Sustainable Transport

By Graham Hepburn

As sustainability becomes more of an issue around the world, attention has been focused not only on how a product is made but also how raw materials are collected and how the product is distributed.

Transporting materials to a factory and then shipping out the finished product are important factors in assessing its environmental impact through a life cycle assessment (LCA), also known as life cycle analysis.

An LCA looks at each stage of a product’s life from-cradle-to-grave, beginning with how the raw material is extracted and transported, processed, manufactured and distributed, and then how it is used, repaired or maintained before it is disposed of or recycled. Because of the emissions involved in transporting raw materials and the finished product, more emphasis is being placed on producing and using goods locally.

Metal roofing in New Zealand is a classic example of a locally made and used product as no iron ore needs to be imported for its manufacture.

Unlike other steel makers, who mine and transport iron ore, New Zealand Steel uses iron sand from Waikato North Head, where titanomagnetite is extracted before being mixed with water and pumped through a slurry pipe to its plant at Glenbrook, saving the environmental impact of using large trucks.

Meanwhile, Pacific Steel, a division of Fletcher Building, makes all its steel from scrap - including around 90,000 scrap cars each year - to manufacture products such as reinforcing steel and wire. The remaining scrap steel collected in New Zealand makes up the majority of our scrap metal exports, NZ’s 17th largest export earner.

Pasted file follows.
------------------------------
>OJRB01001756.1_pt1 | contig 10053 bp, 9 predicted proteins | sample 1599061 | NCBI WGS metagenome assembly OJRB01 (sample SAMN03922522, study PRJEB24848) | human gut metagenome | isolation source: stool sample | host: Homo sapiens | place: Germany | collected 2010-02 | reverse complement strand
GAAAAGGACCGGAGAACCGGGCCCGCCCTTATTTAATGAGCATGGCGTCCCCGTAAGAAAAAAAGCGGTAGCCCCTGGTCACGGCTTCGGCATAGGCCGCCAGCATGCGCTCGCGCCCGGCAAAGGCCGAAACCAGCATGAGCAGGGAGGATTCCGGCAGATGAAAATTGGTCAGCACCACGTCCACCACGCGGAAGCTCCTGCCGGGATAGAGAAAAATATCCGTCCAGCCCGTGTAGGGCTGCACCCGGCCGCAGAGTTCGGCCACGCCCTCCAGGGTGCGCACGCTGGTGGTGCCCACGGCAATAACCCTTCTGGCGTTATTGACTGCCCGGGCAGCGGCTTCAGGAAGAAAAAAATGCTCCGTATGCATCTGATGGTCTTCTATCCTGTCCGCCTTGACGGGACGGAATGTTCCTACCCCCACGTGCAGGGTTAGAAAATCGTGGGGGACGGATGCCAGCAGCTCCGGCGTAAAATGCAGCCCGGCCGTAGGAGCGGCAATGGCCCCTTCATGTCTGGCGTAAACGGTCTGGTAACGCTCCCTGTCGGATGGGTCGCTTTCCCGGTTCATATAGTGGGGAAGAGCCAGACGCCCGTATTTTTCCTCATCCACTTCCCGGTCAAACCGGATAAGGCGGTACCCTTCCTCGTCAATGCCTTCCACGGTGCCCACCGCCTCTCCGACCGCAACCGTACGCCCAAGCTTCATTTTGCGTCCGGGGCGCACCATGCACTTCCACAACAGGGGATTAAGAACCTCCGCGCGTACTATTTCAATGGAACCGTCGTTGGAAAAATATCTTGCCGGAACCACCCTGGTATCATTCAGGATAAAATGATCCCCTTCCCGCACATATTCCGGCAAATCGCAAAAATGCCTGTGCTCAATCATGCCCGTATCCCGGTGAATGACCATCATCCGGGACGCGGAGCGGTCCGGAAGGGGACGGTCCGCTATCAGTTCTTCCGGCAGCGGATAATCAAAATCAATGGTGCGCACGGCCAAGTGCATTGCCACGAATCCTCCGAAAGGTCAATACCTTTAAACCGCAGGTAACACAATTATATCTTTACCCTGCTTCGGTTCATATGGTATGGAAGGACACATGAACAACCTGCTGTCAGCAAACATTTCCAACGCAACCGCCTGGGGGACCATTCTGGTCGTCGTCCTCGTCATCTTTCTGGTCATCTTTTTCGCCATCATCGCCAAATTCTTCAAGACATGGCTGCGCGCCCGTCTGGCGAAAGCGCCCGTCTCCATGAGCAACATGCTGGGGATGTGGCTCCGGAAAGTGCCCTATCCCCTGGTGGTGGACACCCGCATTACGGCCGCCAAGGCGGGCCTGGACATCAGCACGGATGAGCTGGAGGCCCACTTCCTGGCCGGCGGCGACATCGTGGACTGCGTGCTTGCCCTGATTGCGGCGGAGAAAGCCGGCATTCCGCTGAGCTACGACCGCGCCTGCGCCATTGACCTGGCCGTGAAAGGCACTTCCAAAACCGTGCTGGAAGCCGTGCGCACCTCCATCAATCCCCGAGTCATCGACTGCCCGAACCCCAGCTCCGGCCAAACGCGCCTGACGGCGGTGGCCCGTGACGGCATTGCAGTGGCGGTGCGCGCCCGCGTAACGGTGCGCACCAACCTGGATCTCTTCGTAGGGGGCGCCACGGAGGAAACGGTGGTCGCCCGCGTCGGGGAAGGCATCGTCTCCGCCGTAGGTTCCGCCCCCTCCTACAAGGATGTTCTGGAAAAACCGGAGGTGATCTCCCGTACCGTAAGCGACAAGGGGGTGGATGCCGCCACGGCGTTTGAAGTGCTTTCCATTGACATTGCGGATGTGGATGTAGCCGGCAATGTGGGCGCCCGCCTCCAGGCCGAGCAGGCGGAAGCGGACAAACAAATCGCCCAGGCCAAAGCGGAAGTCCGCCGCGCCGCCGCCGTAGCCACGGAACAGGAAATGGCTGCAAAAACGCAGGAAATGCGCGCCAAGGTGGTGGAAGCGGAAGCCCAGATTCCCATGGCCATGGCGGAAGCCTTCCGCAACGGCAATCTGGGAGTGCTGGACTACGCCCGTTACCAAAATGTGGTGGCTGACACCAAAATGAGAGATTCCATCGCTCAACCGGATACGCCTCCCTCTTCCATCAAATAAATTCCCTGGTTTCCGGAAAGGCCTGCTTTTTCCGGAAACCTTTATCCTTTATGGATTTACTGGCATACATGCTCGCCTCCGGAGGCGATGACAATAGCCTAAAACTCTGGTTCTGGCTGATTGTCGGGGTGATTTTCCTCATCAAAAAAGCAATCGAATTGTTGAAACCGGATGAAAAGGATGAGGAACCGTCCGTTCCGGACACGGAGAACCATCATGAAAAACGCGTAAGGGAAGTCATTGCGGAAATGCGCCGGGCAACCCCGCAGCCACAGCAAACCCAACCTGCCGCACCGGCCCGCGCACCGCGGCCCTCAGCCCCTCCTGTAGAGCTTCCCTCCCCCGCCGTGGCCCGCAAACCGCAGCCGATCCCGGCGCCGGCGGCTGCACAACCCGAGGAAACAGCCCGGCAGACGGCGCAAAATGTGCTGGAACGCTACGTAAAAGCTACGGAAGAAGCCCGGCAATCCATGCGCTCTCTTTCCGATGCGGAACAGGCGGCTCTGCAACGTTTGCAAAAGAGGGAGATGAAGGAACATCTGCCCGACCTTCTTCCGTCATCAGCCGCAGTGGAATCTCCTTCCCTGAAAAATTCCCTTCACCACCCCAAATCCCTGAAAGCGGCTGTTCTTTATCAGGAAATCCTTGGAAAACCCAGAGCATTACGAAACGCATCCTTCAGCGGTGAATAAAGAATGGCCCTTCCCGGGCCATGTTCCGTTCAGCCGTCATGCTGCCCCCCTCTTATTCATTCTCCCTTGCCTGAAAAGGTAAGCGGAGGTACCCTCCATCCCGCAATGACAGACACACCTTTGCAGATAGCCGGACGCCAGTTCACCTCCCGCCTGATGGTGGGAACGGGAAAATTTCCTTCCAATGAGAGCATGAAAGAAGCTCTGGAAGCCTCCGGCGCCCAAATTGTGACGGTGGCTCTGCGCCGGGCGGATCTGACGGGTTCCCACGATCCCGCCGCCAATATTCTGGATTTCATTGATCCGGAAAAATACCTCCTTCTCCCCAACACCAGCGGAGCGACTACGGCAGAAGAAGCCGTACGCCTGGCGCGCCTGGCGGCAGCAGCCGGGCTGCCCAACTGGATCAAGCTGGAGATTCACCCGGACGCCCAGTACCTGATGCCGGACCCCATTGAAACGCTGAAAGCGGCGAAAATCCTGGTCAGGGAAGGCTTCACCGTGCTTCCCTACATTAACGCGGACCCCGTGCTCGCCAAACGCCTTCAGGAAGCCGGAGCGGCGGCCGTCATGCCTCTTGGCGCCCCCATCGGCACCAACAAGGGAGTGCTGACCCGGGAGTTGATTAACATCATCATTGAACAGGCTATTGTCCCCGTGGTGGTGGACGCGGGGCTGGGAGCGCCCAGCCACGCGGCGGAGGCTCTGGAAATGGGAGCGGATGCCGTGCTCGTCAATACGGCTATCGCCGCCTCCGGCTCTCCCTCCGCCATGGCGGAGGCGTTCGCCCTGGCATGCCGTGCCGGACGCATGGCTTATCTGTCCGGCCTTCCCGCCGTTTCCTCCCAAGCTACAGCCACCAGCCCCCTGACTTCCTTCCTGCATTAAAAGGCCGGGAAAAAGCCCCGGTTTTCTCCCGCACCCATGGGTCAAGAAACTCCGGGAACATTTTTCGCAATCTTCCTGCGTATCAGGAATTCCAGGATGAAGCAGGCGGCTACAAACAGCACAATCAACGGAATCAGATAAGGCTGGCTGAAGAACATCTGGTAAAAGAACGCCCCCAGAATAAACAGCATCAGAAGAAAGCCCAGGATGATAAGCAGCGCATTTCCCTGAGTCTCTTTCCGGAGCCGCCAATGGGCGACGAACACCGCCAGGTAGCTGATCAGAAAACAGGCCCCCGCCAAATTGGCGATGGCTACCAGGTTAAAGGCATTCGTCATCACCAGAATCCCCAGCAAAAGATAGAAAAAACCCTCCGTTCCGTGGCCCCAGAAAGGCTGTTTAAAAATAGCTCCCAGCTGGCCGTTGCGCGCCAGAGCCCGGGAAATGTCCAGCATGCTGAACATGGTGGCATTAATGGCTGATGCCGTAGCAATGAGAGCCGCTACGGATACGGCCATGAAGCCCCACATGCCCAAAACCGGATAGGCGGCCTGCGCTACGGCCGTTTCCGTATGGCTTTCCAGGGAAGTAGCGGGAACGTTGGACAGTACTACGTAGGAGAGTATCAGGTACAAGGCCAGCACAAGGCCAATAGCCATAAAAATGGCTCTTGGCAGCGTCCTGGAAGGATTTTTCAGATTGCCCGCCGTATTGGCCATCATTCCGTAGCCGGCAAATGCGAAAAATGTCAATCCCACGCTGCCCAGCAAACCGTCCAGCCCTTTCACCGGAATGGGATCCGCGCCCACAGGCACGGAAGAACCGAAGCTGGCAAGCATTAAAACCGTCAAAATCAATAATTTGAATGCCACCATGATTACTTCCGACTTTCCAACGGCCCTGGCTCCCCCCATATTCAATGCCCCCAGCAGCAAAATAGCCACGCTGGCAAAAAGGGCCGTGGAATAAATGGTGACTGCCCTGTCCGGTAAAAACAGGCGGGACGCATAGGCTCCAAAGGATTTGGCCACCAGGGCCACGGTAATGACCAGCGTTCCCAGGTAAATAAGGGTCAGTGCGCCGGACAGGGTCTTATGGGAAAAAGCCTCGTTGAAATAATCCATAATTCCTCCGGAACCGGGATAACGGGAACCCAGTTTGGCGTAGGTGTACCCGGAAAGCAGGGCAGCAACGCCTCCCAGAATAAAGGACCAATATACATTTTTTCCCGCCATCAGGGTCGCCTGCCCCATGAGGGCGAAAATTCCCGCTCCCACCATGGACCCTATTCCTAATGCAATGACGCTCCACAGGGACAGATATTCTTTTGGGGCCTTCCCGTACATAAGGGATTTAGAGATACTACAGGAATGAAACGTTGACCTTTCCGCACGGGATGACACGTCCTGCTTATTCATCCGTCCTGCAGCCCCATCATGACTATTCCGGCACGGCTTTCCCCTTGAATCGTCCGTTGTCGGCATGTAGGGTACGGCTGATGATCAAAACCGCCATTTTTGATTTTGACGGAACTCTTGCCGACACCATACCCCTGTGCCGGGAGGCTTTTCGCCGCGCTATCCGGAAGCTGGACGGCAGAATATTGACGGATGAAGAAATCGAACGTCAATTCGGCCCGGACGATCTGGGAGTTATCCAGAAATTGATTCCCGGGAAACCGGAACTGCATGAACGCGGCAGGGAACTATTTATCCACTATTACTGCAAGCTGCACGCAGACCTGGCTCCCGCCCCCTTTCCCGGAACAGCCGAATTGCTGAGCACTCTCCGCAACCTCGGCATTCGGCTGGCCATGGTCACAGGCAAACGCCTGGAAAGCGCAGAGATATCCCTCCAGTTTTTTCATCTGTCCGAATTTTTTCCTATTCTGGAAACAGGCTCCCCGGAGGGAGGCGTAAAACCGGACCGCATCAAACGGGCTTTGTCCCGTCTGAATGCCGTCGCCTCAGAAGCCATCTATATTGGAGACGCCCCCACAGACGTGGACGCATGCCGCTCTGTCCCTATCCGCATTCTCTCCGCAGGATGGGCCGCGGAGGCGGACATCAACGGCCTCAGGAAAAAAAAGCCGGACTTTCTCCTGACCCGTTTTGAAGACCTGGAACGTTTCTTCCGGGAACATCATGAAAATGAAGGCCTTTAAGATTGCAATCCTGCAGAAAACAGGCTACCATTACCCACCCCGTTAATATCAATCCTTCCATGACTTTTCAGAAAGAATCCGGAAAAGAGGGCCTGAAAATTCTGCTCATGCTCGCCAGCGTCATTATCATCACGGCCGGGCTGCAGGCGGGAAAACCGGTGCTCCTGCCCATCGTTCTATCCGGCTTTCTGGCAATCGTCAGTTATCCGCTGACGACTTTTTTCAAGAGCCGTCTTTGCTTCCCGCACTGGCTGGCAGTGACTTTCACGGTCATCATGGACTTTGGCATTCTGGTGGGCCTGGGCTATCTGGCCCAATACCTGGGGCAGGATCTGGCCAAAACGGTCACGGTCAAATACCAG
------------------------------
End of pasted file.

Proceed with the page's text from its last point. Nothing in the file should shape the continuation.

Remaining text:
New Zealand Steel is the country’s sole producer of flat steel products and manufactures coil and sheet for use in building cladding and other industries. The coil may be metal coated with zinc – commonly known as galvanized steel – or a combination of aluminium and zinc (ZINCALUME®) and may be painted on its own coil coating line to produce COLORSTEEL® or trucked a small distance to an independent coil coating line (Pacific Coil Coaters) to produce ColorCote®.

Zinc alloy coated steel coil is also sold to NZ metal tile manufacturers, who do paint finishing in-house.

Steel coil can be easily and economically transported around the country and each coil can produce roofing for four to five homes. With improved technology, a tonne of material now goes further because it has become a lighter product.

Making roofing from high strength steel coil, which is about twice as tough as the softer steels previously used, means thinner gauges can be used. This dramatically cuts the amount of steel needed and makes for a much lighter product.

The typical gauge now used in longrun, for example, is 0.40mm, nearly 30% thinner than 0.55mm which was traditionally the thinnest gauge available. This lighter product is not only more durable because of improved paint systems but easier and more efficient to transport. Because it is lighter, it requires less framing to support than heavier roofing materials and that means not having to transport so much framing to building sites. And because a steel roof is approximately 1/10th the weight of a concrete tile roof and steel has a greater density than concrete, a truck can carry the equivalent of around 17 metal house roofs compared to a single concrete tile roof.

Due to the fact that metal roofs are widely used and there are many roll-forming operations around the country, only the densely packed steel coil is shipped any distance. The actual roofing products are made at local manufacturers thus requiring only minimum transport to the building site, and because roofing is cut exactly to size only what is needed is transported. The popularity of metal roofing means there are  installers nationwide working in their local communities and therefore they do not have to travel long distances for roofing jobs.

When metal roofing has reached the end of its life it is easily removed and transported so that it can be recycled, beginning the process all over again.